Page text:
Police in HCM City have confiscated 1.2 tonnes of khat leaves imported from Africa and one case re-exported to the US. The leaves, which contain the stimulant cathinone, are banned in Việt Nam.
|Police in HCM City have confiscated 1.2 tonnes of khat leaves imported from Africa and one case re-exported to the US. The leaves, which contain the stimulant cathinone, are banned in Việt Nam. — Photo thanhnien.com.vn|
The city police has set up a special task force, including HCM City Customs Department, General Customs Department and the Ministry of Public Security, among others, to help uncover khat drug trafficking rings in the country.
On Saturday, the force discovered a 336kg-batch of khat leaves imported from Kenya by a Vietnamese company based in Bình Thạnh District. The company had declared the product as “green tea”.
The same company, which police did not name, was caught importing 170kg of khat leaves on May 25.
On May 17, another company in District 1 imported 270kg of khat leaves disguised as “black tea” and hidden carefully in packages. The police later confiscated another 100kg of khat imported by this company.
On May 29, a Vietnamese man, whose name was not revealed, went to Tân Sơn Nhất airport to receive a gift package sent from Kenya, which turned out to contain 290kg of khat leaves, according to the police.
After the khat batches were imported to Việt Nam, they were re-exported to another country under the name of another leaf.
On May 18, a company in District 7 registered to export 34kg of khat leaves but declared them as dried “henna leaves”.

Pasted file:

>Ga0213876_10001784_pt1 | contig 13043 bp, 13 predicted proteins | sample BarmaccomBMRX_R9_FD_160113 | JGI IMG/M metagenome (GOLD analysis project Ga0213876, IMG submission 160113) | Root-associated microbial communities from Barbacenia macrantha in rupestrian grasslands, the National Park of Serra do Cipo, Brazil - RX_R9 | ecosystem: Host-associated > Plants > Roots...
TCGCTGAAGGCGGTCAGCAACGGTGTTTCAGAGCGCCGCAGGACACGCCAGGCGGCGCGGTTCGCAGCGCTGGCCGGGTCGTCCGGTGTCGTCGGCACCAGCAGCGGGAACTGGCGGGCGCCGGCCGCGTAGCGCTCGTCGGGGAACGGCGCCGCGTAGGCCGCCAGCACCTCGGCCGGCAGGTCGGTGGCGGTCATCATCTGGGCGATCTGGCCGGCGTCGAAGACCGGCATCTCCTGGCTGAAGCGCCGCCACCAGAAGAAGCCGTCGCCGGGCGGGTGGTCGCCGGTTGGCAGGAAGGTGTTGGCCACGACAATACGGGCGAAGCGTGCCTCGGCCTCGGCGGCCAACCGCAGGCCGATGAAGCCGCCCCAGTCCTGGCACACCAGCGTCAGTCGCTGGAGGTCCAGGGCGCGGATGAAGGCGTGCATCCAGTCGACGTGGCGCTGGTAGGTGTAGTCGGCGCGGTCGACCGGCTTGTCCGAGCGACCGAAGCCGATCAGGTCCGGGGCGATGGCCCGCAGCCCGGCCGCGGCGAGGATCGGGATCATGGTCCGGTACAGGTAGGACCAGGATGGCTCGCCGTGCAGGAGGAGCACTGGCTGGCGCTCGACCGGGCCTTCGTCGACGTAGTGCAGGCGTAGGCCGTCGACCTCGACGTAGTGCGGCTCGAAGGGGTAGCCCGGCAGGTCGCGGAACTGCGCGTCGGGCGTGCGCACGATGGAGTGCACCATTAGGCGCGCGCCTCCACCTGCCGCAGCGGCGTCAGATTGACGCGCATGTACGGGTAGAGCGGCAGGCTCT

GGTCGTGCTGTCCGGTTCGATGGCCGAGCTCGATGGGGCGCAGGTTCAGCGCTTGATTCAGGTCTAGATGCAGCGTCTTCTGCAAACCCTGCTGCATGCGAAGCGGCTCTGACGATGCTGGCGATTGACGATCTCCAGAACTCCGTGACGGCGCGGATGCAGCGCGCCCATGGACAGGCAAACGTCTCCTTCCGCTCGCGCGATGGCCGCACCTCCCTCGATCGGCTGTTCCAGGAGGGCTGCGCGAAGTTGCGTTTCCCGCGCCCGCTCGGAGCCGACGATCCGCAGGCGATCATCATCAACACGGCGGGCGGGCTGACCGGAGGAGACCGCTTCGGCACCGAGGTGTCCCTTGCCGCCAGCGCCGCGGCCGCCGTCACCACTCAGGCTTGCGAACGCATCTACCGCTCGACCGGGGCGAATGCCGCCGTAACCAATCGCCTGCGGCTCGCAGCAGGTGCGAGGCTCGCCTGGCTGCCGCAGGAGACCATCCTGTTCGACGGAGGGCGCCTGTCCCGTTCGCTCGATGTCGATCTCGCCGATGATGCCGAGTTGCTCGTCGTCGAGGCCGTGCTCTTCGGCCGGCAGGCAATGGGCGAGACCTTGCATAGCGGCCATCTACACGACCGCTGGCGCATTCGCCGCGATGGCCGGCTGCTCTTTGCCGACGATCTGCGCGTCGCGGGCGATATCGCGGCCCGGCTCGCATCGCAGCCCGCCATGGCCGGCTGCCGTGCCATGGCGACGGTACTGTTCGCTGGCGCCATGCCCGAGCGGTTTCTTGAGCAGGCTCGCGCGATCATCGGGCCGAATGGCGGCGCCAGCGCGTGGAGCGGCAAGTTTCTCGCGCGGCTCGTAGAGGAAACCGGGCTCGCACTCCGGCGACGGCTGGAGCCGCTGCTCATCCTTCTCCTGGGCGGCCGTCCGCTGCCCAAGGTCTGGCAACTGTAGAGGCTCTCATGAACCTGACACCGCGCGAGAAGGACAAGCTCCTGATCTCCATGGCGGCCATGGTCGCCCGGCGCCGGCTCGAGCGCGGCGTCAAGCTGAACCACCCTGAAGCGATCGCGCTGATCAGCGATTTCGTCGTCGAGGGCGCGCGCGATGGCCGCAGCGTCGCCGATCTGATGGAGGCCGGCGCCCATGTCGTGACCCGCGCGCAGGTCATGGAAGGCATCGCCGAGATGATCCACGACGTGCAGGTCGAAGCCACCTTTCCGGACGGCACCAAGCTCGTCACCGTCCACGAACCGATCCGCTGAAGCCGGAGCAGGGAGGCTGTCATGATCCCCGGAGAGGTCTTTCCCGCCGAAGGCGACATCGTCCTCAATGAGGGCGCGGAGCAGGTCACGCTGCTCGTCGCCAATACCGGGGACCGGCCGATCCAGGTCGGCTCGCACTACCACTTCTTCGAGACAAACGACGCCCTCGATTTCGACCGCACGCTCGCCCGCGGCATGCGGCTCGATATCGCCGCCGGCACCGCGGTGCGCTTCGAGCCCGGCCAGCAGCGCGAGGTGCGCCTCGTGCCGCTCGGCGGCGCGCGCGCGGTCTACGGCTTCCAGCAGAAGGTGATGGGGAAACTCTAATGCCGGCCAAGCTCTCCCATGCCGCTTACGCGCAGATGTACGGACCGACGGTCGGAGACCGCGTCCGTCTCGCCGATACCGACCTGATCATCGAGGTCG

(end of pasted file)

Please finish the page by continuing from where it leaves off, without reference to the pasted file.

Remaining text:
The company received a license to export the packages of leaves to the US from the Vegetation Quarantine Department of the Ministry of Agriculture and Rural Development.
The police force has not revealed the name of the companies and people involved.
Customs officials said the leaves were imported from Africa to Southeast Asian countries, including Việt Nam, and then re-exported to other countries.
Police said that if the 1.2 tonnes of khat leaves had been re-exported to the US, Australia and Europe, the owners would have gained an estimated US$2.2 million.
The use of dried khat leaves can cause many health problems and can have deadly repercussions.
According to an official in charge of investigating drug trafficking, Australian customs also confiscated about 800kg of khat leaves hidden carefully in a customer’s baggage at the end of last year.
Khat (Catha edulis), a flowering plant native to the Horn of Africa and the Arabian Peninsula, contains a monoamine alkaloid called cathinone, an amphetamine-like stimulant, which is said to cause excitement, loss of appetite and euphoria.
In 1980, the World Health Organization (WHO) classified it as a drug of abuse that can produce mild to moderate psychological dependence, although WHO does not consider khat to be seriously addictive.
It is considered illegal or a controlled substance in many countries, including Việt Nam, while its production, sale and consumption are legal in some African nations.